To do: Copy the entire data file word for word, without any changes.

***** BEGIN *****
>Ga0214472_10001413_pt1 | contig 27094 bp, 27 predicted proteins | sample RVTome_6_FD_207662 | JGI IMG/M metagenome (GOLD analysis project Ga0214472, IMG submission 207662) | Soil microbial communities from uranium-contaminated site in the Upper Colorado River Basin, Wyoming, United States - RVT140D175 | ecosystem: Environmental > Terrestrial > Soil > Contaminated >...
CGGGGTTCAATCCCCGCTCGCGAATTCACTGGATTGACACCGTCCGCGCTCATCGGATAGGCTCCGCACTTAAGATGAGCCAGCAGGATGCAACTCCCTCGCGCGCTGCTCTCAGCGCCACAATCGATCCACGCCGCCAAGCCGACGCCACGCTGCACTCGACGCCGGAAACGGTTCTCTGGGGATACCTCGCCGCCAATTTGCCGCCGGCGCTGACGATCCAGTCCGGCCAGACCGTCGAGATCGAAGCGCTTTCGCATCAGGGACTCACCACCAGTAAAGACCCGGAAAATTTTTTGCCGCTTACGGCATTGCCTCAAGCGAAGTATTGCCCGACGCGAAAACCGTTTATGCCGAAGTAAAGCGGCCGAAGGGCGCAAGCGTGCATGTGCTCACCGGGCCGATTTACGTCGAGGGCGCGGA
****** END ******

>Ga0214472_10001413_pt1 | contig 27094 bp, 27 predicted proteins | sample RVTome_6_FD_207662 | JGI IMG/M metagenome (GOLD analysis project Ga0214472, IMG submission 207662) | Soil microbial communities from uranium-contaminated site in the Upper Colorado River Basin, Wyoming, United States - RVT140D175 | ecosystem: Environmental > Terrestrial > Soil > Contaminated >...
CGGGGTTCAATCCCCGCTCGCGAATTCACTGGATTGACACCGTCCGCGCTCATCGGATAGGCTCCGCACTTAAGATGAGCCAGCAGGATGCAACTCCCTCGCGCGCTGCTCTCAGCGCCACAATCGATCCACGCCGCCAAGCCGACGCCACGCTGCACTCGACGCCGGAAACGGTTCTCTGGGGATACCTCGCCGCCAATTTGCCGCCGGCGCTGACGATCCAGTCCGGCCAGACCGTCGAGATCGAAGCGCTTTCGCATCAGGGACTCACCACCAGTAAAGACCCGGAAAATTTTTTGCCGCTTACGGCATTGCCTCAAGCGAAGTATTGCCCGACGCGAAAACCGTTTATGCCGAAGTAAAGCGGCCGAAGGGCGCAAGCGTGCATGTGCTCACCGGGCCGATTTACGTCGAGGGCGCGGA